One reason for the apparent reduction in energy use was that electricity prices were falling (in real terms) during this period. But this fall was only for commercial buildings in NZ. Beginning in the 1980s and through to the 1990s, NZ privatised its electricity supply industry. The reduction of regulatory constraints allowed tariffs to be restructured. This resulted in domestic electricity prices increasing by 74% (in real terms) over almost two decades, but commercial buildings’ electricity prices decreased by 24% (Bertram 2015). The gap is such that the price of electricity for residential buildings is effectively subsiding the price of electricity for commercial buildings, and some of that is for cooling.
While the price of electricity for air-conditioning commercial buildings in NZ has been decreasing since the privatisation of the electricity industry, it begins to explain why there has been no incentive for regulatory change in energy efficiency standards. After all, why increase the energy efficiency of a building when the price of energy is reducing? Householders in NZ are struggling for the necessity to keep their houses warm (approximately 25% are in ‘fuel poverty’; Bertram 2015) because they are effectively paying towards the luxury of commercial buildings to keep cool.
While the status quo of the economic climate of poor energy efficiency prevails, the meteorological climate is changing in several ways that impact on cooling in NZ.
First, the climate is getting warmer and the National Institute for Water and Atmosphere (NIWA) (2021) has monitored increasing average temperatures in NZ that are consistent with the rest of the world. These steadily increasing temperatures are what prompted the International Energy Agency (IEA) to publish Is Cooling the Future Of Heating? (2020), and to state:
cooling demand is growing at more than 3% a year for the next three decades, 8-times faster than demand for heating in the last 30 years.
NZ is likely to be similarly affected.
Second, the majority of energy supplied in NZ is electricity from hydroelectric dams (MBIE 2018). The dams are fed by a combination of rainfall and glacial meltwater in approximately equal amounts (Fitzharris & Hay 1989). The hydro-dams have only about six weeks’ storage capacity, which effectively make glaciers NZ’s ‘batteries’ that can assist through droughts (‘dry years’) (Gholami et al. 2021).
Several research organisations have monitored the glacial volume and reached similar views: the melt rate of glaciers is increasing exponentially, that the meltwater has passed its peak flow and the glaciers are becoming extinct (Carrivick et al. 2020; NIWA 2020). This could leave a significant and growing energy supply gap as this century progresses and certainly within the lifetime of existing commercial buildings that are dependent on cooling.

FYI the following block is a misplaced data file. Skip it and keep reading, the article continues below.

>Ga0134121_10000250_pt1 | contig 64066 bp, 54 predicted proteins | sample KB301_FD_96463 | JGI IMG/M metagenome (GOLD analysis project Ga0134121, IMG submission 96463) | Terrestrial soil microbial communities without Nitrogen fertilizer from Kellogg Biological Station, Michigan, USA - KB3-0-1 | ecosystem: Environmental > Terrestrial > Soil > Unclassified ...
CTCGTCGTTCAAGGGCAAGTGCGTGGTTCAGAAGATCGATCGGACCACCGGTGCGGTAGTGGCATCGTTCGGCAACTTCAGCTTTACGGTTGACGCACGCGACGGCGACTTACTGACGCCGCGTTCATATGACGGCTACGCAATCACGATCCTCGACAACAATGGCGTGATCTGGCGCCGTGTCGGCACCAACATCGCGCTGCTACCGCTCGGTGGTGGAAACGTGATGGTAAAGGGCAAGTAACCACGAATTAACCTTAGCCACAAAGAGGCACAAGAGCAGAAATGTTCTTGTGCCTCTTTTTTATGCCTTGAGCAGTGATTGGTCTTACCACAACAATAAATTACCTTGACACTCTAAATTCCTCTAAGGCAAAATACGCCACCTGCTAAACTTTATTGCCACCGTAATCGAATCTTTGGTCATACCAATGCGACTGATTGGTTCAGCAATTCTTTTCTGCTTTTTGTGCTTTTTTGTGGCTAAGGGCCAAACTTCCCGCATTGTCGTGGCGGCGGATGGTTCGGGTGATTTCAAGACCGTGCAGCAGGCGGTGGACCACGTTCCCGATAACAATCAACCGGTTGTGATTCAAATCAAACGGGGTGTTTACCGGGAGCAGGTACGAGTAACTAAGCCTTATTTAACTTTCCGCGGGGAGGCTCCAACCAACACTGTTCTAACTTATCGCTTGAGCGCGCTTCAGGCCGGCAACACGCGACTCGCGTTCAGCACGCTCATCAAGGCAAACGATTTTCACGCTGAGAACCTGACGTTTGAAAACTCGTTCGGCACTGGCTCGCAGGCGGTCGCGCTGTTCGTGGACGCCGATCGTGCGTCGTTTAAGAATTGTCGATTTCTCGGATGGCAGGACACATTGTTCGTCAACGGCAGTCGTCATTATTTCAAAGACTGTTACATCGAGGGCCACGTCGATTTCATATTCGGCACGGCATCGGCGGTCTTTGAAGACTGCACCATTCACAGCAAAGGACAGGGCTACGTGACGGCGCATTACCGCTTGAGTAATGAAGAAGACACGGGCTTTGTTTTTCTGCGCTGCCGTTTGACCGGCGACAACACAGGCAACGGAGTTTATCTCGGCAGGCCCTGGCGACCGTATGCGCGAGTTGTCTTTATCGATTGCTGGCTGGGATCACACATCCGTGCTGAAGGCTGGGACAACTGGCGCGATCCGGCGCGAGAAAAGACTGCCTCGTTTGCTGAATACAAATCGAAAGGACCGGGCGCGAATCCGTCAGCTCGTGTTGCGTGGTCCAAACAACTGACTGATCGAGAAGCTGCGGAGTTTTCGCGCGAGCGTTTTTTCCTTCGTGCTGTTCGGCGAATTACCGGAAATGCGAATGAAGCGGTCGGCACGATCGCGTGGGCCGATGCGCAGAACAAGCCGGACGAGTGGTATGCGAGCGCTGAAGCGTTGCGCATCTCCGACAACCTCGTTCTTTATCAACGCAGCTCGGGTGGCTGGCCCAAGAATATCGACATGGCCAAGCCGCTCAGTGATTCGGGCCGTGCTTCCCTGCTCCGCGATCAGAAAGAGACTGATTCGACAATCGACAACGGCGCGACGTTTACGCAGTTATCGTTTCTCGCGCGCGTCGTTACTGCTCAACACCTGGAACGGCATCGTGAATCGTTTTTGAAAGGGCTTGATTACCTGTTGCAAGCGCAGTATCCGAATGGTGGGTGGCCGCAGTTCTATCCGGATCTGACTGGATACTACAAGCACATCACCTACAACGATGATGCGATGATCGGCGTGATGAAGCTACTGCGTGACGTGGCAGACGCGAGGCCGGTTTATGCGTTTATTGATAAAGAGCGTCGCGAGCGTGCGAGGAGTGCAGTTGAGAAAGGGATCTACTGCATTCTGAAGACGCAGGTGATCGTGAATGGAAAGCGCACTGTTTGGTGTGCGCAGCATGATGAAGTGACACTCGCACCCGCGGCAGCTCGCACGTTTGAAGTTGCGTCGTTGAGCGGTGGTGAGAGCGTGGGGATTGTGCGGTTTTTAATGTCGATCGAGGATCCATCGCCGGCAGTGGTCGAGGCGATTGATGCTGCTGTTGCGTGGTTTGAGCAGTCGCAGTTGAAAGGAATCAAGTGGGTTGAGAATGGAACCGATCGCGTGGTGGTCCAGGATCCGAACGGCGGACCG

In 2019, the Minister of Energy & Resources’ response to the Climate Change Commission (Woods 2019) concerned itself only with ‘dry years’ when there is inadequate rainfall. Despite other Crown agencies warning of the loss of meltwater, the minister’s report does not mention the potential loss of hydrogeneration due to the melting of the glaciers. Nor are the words ‘glacier’ or ‘glacial’ used anywhere in the 417-page report by the Climate Change Commission (2021).
Many of the commercial buildings in NZ are sealed and over-glazed and thus dependent on cooling in order to remain habitable. These buildings may exist after the glaciers have all but gone. The combination of ‘dry years’ with higher cooling loads is likely to be important characteristics of climate change that will challenge the electricity supply in NZ.
Building energy-efficiency standards have hardly changed for over a quarter of a century in NZ.
Government policy through Building Codes and standards for energy efficiency of buildings and through the Climate Change Commission have focused on heating only.
Existing energy-efficient legislation allows for commercial buildings to be designed without taking account of cooling loads. Few incentives exist in the voluntary ‘green’ building certification and commercial real estate sector to reduce cooling loads.
The cost of energy to commercial users has historically been reducing (in real terms) since the NZ electricity industry began privatisation. With electricity costs reducing, there is no incentive for commercial building developers to increase energy efficiency standards.
As a result, NZ’s commercial buildings are built to some of the lowest thermal standards of developed countries. This is justified by the assumption that the high proportion of renewable energy (in particular hydro) generated in NZ will not deplete over time. However, recent research has demonstrated that the important contribution of meltwater from NZ’s glaciers to the hydro-dams has passed its peak and the glaciers are headed towards extinction. It is not just the cost of energy or the impact on climate change that is of concern, but also energy security in the future.
The power cuts that hit Auckland’s CBD in 1998 are all but forgotten. The costs, loss of employment, productivity and bankruptcies are believed to be things of the past (Byrd & Matthewman 2013). Unless policy changes are made to reduce energy demand, in particular cooling in NZ, then the 1998 cuts will be seen as a dress rehearsal for the future.
There is an opportunity for NZ to create policy, legislation, standards and competencies to reduce the reliance on air-conditioning in commercial buildings by providing clear energy metrics for cooling, reducing solar gain and encouraging the use of natural ventilation.
The authors have no competing interests to declare.
This research was supported by the Royal Society of New Zealand (RSNZ) Marsden Fund grant number 16-UOA-118, ‘Power Politics: Electricity and Sustainability in Post-Disaster Ōtautahi (Christchurch)’.